Question: From a business standpoint, is there any lesson that you can take away from this experience?
(laughing) Well, I know I would definitely clean out the store completely if a storm like this is ever forecast again. On the positive side, I feel like I’m more connected with my customers than ever. I emailed everyone on our list and kept in contact as much as we could through Facebook. The number of responses we received was overwhelming. Everybody is checking in to make sure we’re okay. Our customers really care about us, and those relationships are even stronger now.
As far as business operations, don’t just buy insurance, and make sure you know what you’re paying for. I’m not going to get any insurance money because I didn’t have flood insurance. I can’t get in touch with my insurance agent and that’s been a pretty common story around here. Everybody’s having a hard time getting any kind of claim filled. At this point, I still don’t know what’s covered. This has been a tough learning experience.
Question: What is the state of the business community in Bay Head and surrounding areas?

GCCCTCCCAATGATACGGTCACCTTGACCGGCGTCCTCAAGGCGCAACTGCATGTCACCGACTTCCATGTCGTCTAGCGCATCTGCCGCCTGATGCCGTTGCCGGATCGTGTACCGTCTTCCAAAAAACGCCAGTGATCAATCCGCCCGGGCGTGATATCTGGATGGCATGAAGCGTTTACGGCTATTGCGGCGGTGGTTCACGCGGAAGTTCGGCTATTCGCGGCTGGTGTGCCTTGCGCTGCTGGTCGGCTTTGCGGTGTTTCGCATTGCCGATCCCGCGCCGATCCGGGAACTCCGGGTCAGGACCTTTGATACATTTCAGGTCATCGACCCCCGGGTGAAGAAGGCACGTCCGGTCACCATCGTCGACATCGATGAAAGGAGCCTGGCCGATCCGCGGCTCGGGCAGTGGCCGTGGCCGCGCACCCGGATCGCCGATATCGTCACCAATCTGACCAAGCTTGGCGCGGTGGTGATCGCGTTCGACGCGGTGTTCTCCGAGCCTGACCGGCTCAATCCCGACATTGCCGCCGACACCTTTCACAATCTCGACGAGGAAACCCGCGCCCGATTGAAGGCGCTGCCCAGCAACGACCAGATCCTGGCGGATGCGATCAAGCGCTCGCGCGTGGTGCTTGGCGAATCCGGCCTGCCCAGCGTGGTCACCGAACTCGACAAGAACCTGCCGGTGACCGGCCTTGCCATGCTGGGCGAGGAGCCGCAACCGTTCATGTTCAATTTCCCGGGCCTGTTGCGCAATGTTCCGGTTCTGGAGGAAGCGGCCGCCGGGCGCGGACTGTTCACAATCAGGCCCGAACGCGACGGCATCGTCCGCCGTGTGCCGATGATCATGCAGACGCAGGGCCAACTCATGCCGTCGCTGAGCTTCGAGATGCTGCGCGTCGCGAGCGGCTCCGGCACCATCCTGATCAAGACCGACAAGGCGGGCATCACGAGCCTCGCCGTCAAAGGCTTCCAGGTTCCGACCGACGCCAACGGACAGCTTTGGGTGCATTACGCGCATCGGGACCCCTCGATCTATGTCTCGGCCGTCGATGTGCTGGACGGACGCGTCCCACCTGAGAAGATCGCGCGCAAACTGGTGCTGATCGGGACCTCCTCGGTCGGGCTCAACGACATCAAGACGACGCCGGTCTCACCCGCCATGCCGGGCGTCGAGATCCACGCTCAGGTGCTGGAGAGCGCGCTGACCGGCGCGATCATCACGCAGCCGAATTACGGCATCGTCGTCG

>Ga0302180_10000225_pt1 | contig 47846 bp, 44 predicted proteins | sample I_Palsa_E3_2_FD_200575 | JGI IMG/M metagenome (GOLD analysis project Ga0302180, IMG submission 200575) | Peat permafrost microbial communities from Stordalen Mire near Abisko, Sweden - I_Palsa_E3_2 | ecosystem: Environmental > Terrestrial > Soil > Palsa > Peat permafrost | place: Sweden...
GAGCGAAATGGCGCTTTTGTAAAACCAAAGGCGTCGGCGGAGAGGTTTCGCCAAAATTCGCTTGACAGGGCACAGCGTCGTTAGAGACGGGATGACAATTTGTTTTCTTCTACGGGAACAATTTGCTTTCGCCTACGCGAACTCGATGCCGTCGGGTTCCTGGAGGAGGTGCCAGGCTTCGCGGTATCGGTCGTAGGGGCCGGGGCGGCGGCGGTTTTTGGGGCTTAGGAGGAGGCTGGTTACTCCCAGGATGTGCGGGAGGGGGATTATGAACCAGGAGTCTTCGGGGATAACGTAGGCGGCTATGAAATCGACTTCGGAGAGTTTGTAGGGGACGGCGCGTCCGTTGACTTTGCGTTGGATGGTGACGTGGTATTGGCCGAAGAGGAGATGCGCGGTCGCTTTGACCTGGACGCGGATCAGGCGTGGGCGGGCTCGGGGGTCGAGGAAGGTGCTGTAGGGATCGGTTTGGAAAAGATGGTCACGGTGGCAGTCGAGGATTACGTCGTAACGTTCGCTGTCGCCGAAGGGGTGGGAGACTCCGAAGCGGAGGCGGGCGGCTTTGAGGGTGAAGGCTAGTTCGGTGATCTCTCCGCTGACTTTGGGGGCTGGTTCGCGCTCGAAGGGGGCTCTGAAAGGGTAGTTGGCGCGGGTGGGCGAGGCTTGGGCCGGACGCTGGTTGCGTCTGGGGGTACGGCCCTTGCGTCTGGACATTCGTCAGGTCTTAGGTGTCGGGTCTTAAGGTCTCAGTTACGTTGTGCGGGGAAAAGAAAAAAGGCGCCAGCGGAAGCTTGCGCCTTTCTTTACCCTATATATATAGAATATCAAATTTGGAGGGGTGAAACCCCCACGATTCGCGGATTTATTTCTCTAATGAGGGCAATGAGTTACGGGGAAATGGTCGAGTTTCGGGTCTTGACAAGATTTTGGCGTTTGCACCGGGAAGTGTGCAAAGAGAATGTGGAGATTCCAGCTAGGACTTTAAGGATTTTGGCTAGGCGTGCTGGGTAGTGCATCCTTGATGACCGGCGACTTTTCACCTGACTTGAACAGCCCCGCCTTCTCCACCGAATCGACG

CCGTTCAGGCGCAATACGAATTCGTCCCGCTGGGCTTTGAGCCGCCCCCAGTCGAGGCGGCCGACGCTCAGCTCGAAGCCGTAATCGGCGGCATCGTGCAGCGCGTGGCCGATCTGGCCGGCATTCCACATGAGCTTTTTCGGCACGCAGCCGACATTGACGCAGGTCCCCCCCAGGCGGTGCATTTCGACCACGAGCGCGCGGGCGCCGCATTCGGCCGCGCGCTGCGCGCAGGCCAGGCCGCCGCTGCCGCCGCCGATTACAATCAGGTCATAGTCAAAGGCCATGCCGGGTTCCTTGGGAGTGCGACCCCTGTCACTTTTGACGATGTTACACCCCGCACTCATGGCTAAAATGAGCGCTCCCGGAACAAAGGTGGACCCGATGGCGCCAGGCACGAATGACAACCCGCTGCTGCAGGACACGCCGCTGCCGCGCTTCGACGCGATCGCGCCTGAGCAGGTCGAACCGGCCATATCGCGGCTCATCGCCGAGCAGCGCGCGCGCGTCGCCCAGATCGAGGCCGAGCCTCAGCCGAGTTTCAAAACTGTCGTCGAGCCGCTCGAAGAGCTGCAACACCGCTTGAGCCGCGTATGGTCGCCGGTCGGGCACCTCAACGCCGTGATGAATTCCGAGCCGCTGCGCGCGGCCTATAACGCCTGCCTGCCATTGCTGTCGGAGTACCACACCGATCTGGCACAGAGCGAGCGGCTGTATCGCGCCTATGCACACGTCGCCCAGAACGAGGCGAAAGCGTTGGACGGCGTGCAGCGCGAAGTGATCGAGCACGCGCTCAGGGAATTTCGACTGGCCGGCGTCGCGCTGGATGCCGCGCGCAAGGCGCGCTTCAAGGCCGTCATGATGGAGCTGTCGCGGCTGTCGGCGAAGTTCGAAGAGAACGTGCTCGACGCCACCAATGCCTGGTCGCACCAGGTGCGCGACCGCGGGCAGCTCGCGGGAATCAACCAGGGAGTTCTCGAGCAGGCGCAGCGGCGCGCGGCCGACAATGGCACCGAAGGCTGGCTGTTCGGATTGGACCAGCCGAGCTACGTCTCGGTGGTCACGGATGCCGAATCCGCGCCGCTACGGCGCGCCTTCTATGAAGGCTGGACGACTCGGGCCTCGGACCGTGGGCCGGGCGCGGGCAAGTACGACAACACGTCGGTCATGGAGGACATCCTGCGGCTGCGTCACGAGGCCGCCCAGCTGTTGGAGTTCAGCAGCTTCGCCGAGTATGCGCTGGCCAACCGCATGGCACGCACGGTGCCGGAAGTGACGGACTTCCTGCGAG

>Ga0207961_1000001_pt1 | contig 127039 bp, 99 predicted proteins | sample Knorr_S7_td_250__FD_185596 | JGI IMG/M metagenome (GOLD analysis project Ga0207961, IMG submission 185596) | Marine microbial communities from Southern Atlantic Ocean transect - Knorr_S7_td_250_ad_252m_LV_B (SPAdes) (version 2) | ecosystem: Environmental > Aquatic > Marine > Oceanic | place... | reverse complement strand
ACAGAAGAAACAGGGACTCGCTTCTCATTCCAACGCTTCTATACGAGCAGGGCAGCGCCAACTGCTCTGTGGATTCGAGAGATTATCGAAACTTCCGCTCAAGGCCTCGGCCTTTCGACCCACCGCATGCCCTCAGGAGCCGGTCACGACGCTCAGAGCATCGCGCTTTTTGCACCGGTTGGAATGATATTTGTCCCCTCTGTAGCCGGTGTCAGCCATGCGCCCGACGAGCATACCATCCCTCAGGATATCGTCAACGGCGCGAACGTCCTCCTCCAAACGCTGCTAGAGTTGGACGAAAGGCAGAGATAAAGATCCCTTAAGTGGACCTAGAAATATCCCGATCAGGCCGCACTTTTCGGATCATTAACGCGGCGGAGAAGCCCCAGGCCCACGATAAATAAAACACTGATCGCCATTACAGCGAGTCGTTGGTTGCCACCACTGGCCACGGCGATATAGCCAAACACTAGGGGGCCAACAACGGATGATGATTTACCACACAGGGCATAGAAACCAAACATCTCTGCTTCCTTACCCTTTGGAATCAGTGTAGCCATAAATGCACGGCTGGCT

I have to say the morale has been amazing. The local business association got together the other night, and we kind of went around the room so everybody could tell their own story. There were a lot of tears. Some businesses are in worse shape than others. But everybody said, “We’re coming back and we’re gonna be stronger than ever.” There’s no doubt about that. The camaraderie was amazing and we’ve all gotten so much closer.
We all recognize there’s a ton of work to do. We see it every day. The mounds of trash in front of businesses and houses are unbelievable. There are 60 homes in the water in Mantoloking, and another 157 need to be knocked down. That part of it is really sad.
The amount of humanity – inside the business community and from others who want to help – has been incredible. People have really come together to help each other.
Please support Tangerine Boutique and other local businesses as they continue on the long road back from disaster.